Agronomic and environmental implications of enhanced s-triazine degradation
Article first published online: 2 FEB 2010
This article is a US Government work and is in the public domain in the USA. Published in 2010 by John Wiley & Sons, Ltd.
Pest Management Science
Volume 66, Issue 5, pages 461–481, May 2010
How to Cite
Jason Krutz, L., Shaner, D. L., Weaver, M. A., Webb, R. M., Zablotowicz, R. M., Reddy, K. N., Huang, Y. and Thomson, S. J. (2010), Agronomic and environmental implications of enhanced s-triazine degradation. Pest. Manag. Sci., 66: 461–481. doi: 10.1002/ps.1909
- Issue published online: 6 APR 2010
- Article first published online: 2 FEB 2010
- Manuscript Revised: 27 OCT 2009
- Manuscript Accepted: 27 OCT 2009
- Manuscript Received: 15 SEP 2009
- enhanced biodegradation;
- weed control;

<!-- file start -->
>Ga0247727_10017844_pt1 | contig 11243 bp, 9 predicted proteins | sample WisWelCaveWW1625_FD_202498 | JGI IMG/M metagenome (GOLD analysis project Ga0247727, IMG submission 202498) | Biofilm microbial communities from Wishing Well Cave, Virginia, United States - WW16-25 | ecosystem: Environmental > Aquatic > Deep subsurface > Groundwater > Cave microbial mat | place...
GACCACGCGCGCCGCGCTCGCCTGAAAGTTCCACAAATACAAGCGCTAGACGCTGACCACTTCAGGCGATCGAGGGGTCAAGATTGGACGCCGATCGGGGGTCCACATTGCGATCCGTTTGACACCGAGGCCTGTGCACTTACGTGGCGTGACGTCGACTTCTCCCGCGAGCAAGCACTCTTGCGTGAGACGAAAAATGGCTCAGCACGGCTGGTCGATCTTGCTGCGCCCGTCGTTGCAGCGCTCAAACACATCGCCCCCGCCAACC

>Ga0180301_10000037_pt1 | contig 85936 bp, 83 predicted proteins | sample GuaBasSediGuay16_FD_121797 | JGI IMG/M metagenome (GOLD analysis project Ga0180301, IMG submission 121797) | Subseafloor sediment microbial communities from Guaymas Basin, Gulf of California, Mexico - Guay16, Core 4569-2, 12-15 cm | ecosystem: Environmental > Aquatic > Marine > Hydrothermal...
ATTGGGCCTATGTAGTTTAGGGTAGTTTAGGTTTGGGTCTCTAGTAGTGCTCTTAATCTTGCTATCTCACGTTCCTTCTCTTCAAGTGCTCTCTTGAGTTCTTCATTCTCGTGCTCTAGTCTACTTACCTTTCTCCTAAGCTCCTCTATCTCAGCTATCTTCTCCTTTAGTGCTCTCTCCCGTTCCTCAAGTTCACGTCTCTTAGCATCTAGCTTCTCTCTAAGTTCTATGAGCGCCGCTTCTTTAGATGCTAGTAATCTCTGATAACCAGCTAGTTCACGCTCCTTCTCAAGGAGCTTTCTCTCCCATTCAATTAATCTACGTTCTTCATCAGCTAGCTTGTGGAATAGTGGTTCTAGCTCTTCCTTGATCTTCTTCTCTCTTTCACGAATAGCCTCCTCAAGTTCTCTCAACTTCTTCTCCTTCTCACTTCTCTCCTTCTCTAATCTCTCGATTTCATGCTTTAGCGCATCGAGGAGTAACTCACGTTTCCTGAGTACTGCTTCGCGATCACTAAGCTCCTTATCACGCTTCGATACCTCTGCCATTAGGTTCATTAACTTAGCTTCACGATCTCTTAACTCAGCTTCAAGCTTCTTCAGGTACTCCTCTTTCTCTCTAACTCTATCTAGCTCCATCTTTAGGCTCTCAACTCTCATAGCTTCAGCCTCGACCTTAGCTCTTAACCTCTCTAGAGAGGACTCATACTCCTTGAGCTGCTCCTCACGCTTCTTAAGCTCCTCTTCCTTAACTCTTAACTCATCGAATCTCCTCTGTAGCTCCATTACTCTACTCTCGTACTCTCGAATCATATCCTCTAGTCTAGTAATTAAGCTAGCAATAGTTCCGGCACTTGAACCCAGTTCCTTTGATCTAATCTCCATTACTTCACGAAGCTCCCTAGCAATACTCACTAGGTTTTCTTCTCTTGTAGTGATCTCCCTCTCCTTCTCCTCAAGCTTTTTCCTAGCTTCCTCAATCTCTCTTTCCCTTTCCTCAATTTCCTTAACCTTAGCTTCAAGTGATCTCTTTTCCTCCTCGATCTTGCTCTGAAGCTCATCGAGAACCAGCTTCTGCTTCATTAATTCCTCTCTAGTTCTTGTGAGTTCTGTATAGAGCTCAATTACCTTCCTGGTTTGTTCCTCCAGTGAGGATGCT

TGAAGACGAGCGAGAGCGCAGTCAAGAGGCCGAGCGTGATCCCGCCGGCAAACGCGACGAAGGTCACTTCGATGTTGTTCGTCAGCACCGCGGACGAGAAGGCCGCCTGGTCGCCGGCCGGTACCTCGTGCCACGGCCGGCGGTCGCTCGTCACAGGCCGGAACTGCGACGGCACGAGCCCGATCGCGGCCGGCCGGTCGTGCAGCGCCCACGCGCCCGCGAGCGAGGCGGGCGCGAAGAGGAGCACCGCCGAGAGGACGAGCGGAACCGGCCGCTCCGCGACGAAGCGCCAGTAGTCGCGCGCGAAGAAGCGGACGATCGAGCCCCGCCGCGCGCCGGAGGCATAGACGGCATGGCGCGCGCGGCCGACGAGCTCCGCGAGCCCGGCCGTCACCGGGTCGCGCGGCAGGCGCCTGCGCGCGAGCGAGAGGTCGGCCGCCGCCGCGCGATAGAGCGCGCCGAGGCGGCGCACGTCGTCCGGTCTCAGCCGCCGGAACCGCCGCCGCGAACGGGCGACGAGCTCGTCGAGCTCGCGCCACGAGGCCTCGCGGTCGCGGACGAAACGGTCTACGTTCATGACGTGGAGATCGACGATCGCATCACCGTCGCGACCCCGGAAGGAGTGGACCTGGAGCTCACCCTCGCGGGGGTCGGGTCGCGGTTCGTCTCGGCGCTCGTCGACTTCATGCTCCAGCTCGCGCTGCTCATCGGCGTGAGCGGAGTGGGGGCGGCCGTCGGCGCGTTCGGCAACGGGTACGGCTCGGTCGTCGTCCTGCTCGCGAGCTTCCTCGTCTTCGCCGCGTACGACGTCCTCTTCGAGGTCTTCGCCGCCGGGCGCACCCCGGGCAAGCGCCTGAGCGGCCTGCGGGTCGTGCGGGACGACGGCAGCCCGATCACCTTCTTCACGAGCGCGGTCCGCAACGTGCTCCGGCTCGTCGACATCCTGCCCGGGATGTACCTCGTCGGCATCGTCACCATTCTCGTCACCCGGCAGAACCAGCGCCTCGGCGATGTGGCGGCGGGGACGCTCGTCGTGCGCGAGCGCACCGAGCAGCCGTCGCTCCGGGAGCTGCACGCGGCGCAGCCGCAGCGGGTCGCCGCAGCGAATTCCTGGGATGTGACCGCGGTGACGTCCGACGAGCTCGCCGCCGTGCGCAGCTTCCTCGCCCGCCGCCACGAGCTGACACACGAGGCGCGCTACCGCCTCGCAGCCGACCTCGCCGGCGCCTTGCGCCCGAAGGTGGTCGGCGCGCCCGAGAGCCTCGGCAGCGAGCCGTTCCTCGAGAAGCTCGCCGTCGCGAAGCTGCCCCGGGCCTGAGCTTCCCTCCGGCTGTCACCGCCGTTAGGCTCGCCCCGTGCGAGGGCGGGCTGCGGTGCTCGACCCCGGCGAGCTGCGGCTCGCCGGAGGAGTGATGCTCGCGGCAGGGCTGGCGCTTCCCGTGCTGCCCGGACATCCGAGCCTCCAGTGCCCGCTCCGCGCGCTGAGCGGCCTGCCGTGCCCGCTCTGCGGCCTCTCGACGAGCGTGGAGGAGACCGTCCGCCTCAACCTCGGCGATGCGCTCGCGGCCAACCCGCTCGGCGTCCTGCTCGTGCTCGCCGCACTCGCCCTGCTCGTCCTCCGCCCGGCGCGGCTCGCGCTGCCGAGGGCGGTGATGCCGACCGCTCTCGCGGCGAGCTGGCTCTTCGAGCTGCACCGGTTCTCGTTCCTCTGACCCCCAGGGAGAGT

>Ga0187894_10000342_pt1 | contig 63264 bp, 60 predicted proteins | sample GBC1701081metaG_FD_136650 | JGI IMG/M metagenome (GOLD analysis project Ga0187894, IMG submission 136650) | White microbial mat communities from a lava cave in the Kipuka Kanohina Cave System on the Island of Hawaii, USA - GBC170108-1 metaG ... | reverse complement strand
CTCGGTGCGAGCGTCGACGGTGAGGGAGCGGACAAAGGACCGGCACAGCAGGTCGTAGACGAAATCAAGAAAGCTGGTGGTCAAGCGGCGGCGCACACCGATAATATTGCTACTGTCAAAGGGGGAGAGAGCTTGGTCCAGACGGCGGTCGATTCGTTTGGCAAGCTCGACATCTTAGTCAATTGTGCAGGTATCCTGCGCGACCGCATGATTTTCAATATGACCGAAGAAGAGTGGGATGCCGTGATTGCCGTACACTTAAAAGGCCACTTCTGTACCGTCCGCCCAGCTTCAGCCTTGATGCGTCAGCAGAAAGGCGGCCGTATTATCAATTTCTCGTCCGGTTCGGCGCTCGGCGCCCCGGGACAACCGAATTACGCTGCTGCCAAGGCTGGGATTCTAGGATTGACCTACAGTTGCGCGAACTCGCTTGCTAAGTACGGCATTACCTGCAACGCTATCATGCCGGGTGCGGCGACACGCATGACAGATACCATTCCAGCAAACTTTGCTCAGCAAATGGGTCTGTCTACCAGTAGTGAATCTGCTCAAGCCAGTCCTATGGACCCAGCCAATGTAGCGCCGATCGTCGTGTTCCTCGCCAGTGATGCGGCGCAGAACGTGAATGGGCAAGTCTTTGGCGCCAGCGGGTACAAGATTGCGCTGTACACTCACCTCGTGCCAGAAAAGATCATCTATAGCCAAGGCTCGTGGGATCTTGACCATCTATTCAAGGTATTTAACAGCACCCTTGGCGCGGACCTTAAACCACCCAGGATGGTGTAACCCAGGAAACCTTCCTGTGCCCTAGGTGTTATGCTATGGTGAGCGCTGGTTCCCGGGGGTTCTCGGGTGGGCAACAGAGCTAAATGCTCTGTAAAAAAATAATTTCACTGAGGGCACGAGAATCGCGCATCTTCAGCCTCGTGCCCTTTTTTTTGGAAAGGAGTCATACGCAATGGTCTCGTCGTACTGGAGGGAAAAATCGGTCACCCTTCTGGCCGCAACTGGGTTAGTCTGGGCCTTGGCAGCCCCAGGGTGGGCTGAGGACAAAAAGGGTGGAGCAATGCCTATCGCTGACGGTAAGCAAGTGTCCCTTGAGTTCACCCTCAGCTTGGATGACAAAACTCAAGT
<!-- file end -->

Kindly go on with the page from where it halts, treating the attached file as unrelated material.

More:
Novel catabolic pathways enabling rapid detoxification of s-triazine herbicides have been elucidated and detected at a growing number of locations. The genes responsible for s-triazine mineralization, i.e. atzABCDEF and trzNDF, occur in at least four bacterial phyla and are implicated in the development of enhanced degradation in agricultural soils from all continents except Antarctica. Enhanced degradation occurs in at least nine crops and six crop rotation systems that rely on s-triazine herbicides for weed control, and, with the exception of acidic soil conditions and s-triazine application frequency, adaptation of the microbial population is independent of soil physiochemical properties and cultural management practices. From an agronomic perspective, residual weed control could be reduced tenfold in s-triazine-adapted relative to non-adapted soils. From an environmental standpoint, the off-site loss of total s-triazine residues could be overestimated 13-fold in adapted soils if altered persistence estimates and metabolic pathways are not reflected in fate and transport models. Empirical models requiring soil pH and s-triazine use history as input parameters predict atrazine persistence more accurately than historical estimates, thereby allowing practitioners to adjust weed control strategies and model input values when warranted. Published in 2010 by John Wiley & Sons, Ltd.